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"Design is a tool to amplify others’ voices, co-create a new world, and enable social change."

Justin Ware & Evie Cheung share the process behind their Finalist submission in the Coronavirus Design Competition

First, a little about each of us:

[Justin] I'm an architectural designer based in Brooklyn, New York. With over eight years of professional experience, I currently work as a designer, senior project manager, and brand strategist at Mapos Architects, a small studio in New York concerned with the creation of informed architectural environments and experiences that are focused around the user. I have designed and managed projects around the world, from initial concept through to construction, and across a wide range of project types and scales. I'm currently completing a Master's program in Emergency and Resilience at Università IUAV di Venezia in Italy. I'm focused on contributing to the built environment in ways that promote social justice, human dignity, and enduring resilience.

[Evie] I'm a product and visual designer and creative strategist with a passion for working on complex problems with a social impact. I'm currently a Senior Design Consultant at Doblin, Deloitte's Applied Design practice, where I work with companies to innovate through human-centered design practices and to integrate design thinking internally. I approach problems with a social science lens and a cross-cultural perspective. My process is grounded in user-centered design, co-creation, systems thinking, and storytelling. With a professional background in marketing and creative content, my work is guided by an understanding of user psychology—whether it's designing a new digital experience for customers of a Fortune 500 company, or launching a campaign that promotes equity for underserved communities.

What inspired you to enter the coronavirus design competition?

As both of us began working from home in the middle of March, life outside of work was almost entirely absorbed by the pandemic. After developing some understanding of what we were actually up against and what we might expect, we settled into some kind of a new normal. For one of us (Justin), that included establishing a working group with some colleagues to discuss and write about the crisis from more of an academic standpoint. This helped to inform our thinking around what kind of a response should come from the design community. For the other (Evie), it included shifting to a full-time initiative at work that is focused on researching the ways that everyone is processing and responding to the pandemic in their lives through both qualitative and quantitative methods. Much like the rest of the world, we've both been thinking a lot about it.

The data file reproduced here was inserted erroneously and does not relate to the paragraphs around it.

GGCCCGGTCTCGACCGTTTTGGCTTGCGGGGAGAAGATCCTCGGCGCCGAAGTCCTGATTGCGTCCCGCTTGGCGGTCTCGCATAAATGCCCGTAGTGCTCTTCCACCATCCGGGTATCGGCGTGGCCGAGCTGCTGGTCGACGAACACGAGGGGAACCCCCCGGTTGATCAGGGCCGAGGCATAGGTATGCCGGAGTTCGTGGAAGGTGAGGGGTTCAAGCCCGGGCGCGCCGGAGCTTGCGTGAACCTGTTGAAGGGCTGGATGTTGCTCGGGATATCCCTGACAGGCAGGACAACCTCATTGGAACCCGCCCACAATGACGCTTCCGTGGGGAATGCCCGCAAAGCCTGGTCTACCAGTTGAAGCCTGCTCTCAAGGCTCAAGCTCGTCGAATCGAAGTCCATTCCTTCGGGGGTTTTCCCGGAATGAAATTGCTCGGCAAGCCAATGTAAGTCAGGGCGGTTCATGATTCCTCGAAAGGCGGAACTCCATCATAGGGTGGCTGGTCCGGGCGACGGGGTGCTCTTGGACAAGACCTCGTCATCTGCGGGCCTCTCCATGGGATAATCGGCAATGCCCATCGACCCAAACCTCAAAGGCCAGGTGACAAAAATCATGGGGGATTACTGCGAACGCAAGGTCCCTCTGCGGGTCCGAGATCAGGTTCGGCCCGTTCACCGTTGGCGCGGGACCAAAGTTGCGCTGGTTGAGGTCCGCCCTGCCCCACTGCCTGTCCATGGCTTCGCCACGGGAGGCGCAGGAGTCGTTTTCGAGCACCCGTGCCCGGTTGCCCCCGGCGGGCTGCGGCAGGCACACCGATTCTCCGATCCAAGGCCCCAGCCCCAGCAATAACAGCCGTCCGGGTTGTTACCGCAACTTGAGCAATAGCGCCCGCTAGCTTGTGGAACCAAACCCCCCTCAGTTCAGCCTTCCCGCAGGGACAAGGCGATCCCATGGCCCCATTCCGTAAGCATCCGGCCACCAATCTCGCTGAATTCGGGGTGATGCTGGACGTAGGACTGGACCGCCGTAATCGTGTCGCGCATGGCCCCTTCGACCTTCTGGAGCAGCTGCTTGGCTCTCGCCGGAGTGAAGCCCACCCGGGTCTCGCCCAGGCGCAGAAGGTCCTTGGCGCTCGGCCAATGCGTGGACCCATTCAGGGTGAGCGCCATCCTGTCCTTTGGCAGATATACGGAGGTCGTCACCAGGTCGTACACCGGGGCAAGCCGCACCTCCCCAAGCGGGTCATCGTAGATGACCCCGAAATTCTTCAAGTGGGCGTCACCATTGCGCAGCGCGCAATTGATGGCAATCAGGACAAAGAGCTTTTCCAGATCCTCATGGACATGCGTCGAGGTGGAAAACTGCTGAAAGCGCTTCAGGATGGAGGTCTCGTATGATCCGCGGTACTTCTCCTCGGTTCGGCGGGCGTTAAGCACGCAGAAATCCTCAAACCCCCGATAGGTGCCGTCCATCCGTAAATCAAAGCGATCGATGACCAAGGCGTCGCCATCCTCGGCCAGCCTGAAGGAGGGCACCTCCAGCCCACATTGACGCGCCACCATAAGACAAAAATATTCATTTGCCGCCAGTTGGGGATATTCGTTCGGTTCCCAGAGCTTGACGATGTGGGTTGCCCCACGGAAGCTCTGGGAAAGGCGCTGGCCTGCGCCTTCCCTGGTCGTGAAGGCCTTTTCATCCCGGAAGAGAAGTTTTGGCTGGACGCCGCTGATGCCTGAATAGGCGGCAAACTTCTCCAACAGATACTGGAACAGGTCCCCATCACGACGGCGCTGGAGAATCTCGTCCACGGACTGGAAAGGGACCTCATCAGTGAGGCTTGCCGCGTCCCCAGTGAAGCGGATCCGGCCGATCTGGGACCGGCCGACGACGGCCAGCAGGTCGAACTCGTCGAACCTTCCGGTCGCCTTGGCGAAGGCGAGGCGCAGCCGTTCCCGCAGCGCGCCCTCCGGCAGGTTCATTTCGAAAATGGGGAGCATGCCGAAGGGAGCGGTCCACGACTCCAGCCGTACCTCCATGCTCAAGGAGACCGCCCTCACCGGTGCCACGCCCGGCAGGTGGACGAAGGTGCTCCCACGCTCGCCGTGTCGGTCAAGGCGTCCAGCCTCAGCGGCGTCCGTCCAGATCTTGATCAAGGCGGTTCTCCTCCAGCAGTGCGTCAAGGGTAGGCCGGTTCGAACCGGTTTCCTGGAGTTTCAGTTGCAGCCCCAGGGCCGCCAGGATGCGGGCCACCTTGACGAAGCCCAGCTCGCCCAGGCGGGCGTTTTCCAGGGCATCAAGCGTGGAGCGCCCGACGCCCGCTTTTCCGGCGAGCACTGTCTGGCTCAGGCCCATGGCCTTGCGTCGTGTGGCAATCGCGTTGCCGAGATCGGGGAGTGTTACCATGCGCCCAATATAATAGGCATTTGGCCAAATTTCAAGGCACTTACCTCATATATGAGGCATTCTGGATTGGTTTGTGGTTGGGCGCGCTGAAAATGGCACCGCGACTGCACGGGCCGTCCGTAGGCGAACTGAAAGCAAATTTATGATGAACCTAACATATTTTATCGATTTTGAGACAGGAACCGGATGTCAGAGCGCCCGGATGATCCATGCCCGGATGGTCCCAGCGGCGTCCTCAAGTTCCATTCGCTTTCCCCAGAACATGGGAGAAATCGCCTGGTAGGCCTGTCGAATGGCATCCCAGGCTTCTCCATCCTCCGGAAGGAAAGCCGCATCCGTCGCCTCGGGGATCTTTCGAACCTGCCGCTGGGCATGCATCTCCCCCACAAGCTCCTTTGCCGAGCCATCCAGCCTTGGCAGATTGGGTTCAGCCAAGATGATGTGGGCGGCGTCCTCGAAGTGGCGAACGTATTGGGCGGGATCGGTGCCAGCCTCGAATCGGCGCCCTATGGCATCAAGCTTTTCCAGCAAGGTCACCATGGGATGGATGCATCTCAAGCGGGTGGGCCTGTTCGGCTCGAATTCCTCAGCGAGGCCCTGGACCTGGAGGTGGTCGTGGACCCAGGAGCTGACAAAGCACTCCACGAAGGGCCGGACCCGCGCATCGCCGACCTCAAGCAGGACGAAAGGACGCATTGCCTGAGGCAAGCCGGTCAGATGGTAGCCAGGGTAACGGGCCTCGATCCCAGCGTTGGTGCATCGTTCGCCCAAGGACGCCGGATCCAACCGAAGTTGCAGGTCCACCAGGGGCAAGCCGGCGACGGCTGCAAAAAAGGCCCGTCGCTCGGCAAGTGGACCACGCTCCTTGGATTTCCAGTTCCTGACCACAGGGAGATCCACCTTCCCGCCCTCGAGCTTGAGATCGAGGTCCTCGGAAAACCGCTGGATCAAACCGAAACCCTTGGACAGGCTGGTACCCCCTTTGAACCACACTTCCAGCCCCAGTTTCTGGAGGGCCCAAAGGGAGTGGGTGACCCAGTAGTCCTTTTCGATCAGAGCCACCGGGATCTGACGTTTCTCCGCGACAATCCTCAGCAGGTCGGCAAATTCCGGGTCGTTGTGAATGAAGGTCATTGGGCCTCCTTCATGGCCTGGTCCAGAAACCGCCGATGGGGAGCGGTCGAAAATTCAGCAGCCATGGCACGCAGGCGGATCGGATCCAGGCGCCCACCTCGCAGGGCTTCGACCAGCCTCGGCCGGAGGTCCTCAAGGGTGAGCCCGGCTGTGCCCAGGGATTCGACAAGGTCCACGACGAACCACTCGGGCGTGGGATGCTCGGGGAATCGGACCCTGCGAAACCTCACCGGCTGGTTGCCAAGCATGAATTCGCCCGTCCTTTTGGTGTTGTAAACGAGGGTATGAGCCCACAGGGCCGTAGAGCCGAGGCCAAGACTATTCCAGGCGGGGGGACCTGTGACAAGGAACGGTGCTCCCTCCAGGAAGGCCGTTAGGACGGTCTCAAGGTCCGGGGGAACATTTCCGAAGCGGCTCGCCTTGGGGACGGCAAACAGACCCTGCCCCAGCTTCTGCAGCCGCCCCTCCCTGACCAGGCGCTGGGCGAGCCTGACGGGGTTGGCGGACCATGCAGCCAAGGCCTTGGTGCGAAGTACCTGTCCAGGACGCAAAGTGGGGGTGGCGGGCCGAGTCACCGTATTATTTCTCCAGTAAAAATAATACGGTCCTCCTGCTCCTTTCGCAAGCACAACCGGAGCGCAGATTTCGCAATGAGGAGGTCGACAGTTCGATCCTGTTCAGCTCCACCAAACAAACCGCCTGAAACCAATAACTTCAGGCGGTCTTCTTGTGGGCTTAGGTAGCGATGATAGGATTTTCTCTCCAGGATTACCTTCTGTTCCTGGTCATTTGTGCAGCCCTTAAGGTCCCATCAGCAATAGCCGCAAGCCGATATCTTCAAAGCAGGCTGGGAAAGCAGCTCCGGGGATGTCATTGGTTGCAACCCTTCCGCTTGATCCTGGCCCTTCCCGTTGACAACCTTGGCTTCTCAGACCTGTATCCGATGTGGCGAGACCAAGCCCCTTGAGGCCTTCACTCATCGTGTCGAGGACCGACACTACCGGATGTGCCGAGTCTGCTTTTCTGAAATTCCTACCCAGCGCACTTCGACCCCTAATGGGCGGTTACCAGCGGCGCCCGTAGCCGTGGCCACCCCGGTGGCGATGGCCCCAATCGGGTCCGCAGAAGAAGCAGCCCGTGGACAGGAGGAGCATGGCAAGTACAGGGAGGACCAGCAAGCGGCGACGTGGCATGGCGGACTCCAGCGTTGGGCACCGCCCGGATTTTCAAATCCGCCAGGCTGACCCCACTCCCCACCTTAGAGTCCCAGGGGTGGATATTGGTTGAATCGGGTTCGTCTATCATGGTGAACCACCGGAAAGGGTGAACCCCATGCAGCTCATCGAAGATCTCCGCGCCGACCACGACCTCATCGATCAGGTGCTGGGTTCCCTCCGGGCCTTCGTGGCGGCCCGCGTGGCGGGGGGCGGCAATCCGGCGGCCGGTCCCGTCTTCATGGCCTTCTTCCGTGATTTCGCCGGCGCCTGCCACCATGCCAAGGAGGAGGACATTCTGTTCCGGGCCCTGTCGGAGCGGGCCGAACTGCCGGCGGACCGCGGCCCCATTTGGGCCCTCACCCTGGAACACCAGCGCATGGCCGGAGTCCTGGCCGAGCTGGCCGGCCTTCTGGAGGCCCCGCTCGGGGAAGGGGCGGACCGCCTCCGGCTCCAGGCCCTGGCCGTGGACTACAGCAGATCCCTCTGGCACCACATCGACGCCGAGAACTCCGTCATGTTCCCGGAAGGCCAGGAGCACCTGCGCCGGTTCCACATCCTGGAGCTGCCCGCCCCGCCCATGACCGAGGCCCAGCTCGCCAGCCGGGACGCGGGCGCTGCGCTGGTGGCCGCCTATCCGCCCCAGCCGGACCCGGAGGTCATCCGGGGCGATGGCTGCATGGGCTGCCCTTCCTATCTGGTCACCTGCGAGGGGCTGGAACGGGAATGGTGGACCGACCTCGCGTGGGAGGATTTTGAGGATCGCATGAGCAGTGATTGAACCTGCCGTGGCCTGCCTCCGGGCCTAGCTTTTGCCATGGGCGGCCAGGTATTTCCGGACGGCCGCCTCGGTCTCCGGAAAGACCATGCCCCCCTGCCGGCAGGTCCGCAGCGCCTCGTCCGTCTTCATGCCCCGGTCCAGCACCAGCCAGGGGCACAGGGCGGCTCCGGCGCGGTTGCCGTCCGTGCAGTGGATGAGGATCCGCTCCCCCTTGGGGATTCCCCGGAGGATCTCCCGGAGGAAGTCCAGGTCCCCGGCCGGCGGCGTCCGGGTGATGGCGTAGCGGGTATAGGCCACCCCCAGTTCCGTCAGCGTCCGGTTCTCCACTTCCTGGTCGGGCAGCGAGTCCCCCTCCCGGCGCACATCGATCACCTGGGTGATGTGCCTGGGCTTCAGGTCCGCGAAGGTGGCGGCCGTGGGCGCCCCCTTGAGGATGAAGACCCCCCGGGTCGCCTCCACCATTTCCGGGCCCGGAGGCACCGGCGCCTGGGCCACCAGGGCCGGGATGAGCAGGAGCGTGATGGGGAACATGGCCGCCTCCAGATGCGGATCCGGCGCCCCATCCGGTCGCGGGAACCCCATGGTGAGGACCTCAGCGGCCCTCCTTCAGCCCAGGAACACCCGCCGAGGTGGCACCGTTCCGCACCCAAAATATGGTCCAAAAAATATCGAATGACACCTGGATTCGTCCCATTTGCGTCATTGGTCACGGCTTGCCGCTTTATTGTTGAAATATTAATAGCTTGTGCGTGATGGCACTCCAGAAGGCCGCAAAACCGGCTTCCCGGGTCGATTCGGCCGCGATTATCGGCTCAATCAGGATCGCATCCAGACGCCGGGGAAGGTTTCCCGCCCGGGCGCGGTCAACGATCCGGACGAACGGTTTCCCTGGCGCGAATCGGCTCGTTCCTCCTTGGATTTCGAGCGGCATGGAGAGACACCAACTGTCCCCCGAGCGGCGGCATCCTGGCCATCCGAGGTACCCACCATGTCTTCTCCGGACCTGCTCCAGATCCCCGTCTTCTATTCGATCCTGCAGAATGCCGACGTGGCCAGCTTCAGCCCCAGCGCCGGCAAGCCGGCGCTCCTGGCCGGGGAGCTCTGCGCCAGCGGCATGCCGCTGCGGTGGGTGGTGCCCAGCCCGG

From there, we both felt an urge to use our respective skills to respond in real time to the crisis in a creative and impactful way. The design for Houselet originated from this desire and the connection that we made with an organization that was specifically looking into solutions to providing temporary isolation housing for people experiencing homelessness during the crisis. From our conversations with them, we developed an understanding of just how big of an issue this was and how little American cities were doing to solve it. We also sat in on some calls with organizations and activists in New York that were specifically focused on the issue to better inform the design.

We encountered images like this one from Las Vegas alongside the following headlines (The Guardian / NYTimes):

[Homeless people sleep in a parking lot with spaces marked for social distancing in Las Vegas. Photograph: Steve Marcus/Reuters]
Source:
The New York Times
Source: The Guardian


And then, as we were conceptualizing the design, New York leadership became defensive about the issue of homelessness and engaged in dehumanizing rhetoric and a kind of victim-shaming. It was deeply disturbing. The solution to the problem of people turning to the largely abandoned subway for shelter was to shut down the subway overnight and not to offer some kind of safe accommodation to those who needed it most during a public health crisis. The shelters were overcrowded and under-resourced and those in need were terrified of going to them for these reasons. The challenge of homelessness is not a new one, but certainly one exacerbated by the pandemic.

Source: The New York Times


With all of this as a background, Houselet was our way of offering a realistic and actionable solution to a very real problem impacting one of America's more vulnerable populations.

What role do you think design has in today's world?

At its best, design is never the destination, but rather the vehicle to get there. It is a tool to amplify others’ voices, co-create a new world, and enable social change. The systems and institutions that we have today were purposely designed to have us arrive at the inequities of our society; but there is good news in this—we have designed our way into this mess, and we are perfectly capable of designing ourselves out of it. As designers, it is our role to consider not just the intended outcomes, but also the consequences. It is our responsibility to question the status quo and imagine paradigm shifts; and to transform the imagined into tangible, conspicuous change.

Any closing thoughts? Anything you'd like the world to know


Our contact information

Evie Cheung @eviecheung

www.eviecheung.com

Justin Paul Ware @justinpaulware

www.justinpaulware.com

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